Overview : My first idea making the clock was to create a dinosaur body having volume. But, as I went through a laptop holder project, I figured out that the laser cutter was not a tool for making a body having volume. I moved to my second plan to make two body plates that were going to offer room for the clock and the mirrors. I decided to place the clock on the belly of the dinosaur, and to insert rotating poles holding the angle-adjustable mirrors to reflect the clock toward different directions.
Body : I used the spline function to project the body of the dinosaur. During modeling in the Fusion 360, it was not easy for me to handle the software, so I rejected some details. Also, I tried to introduce the Slicer application for my design. I even created a prototype body with Slicer, however, I rejected it in the middle of the process because it did not provide enough space for the clock between layers. In terms of materials, at first, I was planning to use wood-boards for my bodies, but I chose a mirrored acrylic and a transparent acrylic for my body plates to make the clock visible and get aesthetic.
Hole&Joint : I selected round-shaped poles because I wanted to adjust the angles of the mirrors freely. I drilled three holes for the poles and carved joints for the clock plate and a support pillar in the tail end. Each joint and hole are glued by an acrylic adhesive.
Clock plate : I got the dimension of the plate according to the length of clock hands, and I made a hole at center after measuring the diameter of the clock kit tip. I utilized engraving function when I made the numbers on the clock. I outlined the numbers with the engrave mode.
[Two renderings on complete project styled with finished background, lighting, positioning, reflection]
Image1 The clock doing photosynthesis on the grass field
Image2 The black clock coming down to the village to find foods
[Five semi-professional photos with care given to context, lighting, staging, scene]
Image1 Side view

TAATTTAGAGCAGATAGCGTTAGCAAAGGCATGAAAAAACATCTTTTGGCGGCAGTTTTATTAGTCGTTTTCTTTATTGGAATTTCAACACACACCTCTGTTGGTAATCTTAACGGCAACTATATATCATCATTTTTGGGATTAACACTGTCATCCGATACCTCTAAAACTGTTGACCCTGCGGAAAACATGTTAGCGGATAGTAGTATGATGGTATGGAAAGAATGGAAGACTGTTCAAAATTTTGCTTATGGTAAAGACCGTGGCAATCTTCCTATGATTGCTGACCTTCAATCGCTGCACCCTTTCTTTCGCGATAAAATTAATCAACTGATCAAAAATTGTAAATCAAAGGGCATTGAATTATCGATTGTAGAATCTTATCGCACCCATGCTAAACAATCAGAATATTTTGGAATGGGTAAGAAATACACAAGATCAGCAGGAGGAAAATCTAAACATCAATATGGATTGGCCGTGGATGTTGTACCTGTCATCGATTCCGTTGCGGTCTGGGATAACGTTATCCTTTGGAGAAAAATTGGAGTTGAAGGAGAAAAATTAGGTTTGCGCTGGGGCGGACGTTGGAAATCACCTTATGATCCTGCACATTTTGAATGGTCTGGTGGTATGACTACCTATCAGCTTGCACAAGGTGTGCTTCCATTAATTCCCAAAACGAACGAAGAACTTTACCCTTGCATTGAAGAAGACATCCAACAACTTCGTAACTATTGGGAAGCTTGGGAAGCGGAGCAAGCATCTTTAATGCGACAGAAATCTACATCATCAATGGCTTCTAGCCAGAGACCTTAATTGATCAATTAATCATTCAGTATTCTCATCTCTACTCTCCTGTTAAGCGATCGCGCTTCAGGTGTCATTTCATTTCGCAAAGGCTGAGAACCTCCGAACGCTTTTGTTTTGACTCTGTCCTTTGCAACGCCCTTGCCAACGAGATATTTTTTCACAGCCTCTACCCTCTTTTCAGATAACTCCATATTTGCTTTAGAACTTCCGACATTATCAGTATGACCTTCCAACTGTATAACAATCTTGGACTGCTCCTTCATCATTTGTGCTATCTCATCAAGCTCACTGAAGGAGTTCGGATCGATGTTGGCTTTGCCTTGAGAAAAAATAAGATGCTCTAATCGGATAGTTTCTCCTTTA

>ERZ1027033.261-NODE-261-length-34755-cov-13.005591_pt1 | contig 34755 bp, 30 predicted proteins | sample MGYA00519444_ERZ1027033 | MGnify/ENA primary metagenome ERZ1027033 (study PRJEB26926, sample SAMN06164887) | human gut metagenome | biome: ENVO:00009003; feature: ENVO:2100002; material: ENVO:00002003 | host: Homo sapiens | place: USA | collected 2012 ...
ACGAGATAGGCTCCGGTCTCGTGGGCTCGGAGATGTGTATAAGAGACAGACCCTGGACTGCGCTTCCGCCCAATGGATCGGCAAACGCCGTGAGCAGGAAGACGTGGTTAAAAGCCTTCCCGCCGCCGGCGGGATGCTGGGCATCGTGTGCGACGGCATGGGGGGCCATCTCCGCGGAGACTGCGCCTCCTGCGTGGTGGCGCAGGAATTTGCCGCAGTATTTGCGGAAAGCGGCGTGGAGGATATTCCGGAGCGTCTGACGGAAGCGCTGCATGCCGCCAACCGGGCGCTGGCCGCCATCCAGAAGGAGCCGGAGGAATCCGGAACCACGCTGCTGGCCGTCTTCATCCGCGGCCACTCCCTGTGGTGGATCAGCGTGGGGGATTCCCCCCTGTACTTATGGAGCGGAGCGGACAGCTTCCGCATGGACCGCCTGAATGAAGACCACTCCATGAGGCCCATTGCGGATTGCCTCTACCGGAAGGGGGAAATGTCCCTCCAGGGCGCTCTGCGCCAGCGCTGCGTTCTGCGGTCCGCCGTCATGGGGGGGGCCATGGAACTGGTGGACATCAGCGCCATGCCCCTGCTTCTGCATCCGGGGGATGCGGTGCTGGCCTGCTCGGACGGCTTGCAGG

Image2 The mirror at its head (I can see the clock in front of the dinosaur)
Image3 Camouflage with the help of the mirror
Image4 Reenacting Jurassic period
Image5 The clock on the office desk
[Reflect on the process of making this project. What did you learn? What would you do differently?]
main intention was making a clock that I can see from multiple directions. I
think I reflected the intention well by introducing mirrored materials. I can
tell I did pretty good in the selection of material. I am able to look the time
in front, side, and back of the clock through mirrors. Also, I have learned a
new skill of using the Slicer. Trying it was pretty fun and I think I can
utilize it in the future in the different project. On the other hand, when I completed
making the clock, I have found out that the color combination could be better.
I have realized that I need to make a plan for color in the first place. In
addition, I used glues, and it left some stains on the clear acrylic. If I were
more careful to use glues, it would not be stained at all. Lastly, I needed to
make the size of the clock bigger. When I see the clock through the front
mirror, I am able to see the time, but it looks too small, and thus, it is a
little difficult to look at it from far away.
To solve a problem with a mirrored clock